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Jared Diamond’s argument about the society of Easter Island is laid out in Chapter 2 of this book. Diamond argues that the people of Easter Island essentially abused their environment. They did things to the environment that were not sustainable. Eventually, they managed to degrade their environment so badly that they were not able to sustain a large population with a decent standard of living.
By the time that Europeans got to Easter Island, about 800 years after it was settled by Polynesians, the island had no trees. It had very few sources of food. It also had a small population living in poor conditions. Diamond says that all of this happened because the people of Easter Island had depleted their resources through overuse.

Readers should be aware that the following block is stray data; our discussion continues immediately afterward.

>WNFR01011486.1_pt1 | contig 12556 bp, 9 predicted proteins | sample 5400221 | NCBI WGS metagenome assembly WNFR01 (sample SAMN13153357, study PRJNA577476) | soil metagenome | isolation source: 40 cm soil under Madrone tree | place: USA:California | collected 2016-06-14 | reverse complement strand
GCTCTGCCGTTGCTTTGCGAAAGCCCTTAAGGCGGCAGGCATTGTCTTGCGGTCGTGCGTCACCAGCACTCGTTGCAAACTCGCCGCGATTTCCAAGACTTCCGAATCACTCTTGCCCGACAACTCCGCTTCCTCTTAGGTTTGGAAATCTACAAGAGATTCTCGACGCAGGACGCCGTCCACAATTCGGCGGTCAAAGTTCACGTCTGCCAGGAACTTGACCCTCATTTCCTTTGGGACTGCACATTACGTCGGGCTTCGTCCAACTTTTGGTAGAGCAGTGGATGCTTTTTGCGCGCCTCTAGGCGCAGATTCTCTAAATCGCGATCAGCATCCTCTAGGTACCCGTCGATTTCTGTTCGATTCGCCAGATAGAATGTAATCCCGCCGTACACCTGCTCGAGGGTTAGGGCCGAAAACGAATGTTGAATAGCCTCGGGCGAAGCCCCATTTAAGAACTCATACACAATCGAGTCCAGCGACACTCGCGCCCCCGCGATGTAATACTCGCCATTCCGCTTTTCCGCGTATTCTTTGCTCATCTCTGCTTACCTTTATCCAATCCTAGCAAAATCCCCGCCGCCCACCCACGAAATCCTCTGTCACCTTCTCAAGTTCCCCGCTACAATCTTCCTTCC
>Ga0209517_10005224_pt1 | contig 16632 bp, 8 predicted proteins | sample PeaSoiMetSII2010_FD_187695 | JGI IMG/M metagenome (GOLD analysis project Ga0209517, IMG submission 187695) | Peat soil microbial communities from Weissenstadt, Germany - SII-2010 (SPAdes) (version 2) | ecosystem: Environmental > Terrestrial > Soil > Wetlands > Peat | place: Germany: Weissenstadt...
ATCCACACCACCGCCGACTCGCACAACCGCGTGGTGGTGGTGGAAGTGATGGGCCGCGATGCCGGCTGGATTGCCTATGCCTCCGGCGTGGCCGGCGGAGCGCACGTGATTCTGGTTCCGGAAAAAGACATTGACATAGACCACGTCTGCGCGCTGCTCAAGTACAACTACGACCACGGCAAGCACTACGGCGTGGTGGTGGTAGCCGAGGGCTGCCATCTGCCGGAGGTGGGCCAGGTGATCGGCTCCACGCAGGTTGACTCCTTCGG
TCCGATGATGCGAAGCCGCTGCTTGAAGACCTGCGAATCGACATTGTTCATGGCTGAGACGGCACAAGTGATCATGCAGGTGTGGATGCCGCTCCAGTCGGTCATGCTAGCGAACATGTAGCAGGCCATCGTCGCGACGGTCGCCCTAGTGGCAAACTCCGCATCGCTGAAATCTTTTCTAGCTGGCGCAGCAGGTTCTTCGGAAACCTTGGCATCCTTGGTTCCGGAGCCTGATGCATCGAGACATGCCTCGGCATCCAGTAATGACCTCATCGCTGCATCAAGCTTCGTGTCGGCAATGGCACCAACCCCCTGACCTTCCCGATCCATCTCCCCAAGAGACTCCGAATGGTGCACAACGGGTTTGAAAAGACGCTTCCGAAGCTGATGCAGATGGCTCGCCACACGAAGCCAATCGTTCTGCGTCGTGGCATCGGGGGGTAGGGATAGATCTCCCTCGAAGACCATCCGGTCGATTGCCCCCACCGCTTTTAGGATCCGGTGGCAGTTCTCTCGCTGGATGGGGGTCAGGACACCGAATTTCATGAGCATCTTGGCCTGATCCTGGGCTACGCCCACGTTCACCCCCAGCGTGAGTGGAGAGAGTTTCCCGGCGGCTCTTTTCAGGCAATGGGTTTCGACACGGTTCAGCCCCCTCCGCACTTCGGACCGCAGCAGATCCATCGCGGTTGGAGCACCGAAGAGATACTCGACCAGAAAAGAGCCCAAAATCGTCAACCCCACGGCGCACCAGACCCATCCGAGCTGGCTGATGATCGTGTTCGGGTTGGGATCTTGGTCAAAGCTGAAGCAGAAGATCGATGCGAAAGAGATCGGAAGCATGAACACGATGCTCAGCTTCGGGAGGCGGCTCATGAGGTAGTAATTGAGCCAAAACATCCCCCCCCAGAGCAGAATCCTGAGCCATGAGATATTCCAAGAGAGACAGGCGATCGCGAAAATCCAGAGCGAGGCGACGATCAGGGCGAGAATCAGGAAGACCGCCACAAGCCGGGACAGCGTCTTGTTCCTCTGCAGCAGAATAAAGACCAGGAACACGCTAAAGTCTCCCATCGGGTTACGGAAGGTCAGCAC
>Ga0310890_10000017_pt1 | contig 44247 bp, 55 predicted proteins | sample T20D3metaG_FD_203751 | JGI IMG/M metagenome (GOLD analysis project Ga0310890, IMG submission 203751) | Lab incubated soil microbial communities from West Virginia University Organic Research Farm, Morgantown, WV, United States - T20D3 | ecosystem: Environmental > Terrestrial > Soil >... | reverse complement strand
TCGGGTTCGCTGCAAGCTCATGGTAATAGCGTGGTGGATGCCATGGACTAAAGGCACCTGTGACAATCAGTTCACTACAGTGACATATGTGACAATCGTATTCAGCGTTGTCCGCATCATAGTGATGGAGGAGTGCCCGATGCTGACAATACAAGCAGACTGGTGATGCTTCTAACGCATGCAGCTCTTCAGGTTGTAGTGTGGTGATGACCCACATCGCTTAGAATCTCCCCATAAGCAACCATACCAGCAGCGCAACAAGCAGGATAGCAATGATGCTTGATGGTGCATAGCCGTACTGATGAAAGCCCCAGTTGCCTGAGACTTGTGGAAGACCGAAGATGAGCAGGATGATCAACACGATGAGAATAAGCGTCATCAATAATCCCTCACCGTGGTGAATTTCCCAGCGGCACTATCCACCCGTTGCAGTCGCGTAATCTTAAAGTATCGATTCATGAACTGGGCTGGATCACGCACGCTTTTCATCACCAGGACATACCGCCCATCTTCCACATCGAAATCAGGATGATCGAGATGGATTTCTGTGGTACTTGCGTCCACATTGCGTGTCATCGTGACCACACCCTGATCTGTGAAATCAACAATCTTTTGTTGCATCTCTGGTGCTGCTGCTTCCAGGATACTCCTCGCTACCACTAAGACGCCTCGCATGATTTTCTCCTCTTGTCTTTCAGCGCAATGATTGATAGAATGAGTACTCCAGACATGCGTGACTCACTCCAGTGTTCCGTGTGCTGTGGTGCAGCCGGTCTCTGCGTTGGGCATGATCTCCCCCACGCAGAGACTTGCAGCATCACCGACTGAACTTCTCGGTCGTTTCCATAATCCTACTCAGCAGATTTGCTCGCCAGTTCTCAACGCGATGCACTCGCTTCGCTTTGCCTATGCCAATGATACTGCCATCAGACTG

Diamond uses scientific evidence to establish that Easter Island once had a lot of trees. The trees were used to make canoes, to make tools, to burn in fires (many of them were used to cremate corpses), and presumably to make things to help move the huge stone statues that the islanders made. The trees were also cut down to allow for more agriculture.
Diamond argues that the cutting down of the trees destroyed the island’s environment and economy. It made it impossible for them to make canoes to use for fishing or porpoise-hunting in the open ocean. It made it impossible for them to make ropes to pull their statues. It ruined the quality of the soil and reduced food yields. It helped to destroy populations of wild food species.
All in all, Diamond argues that the people of Easter Island overused their environment to the point where their civilization collapsed.
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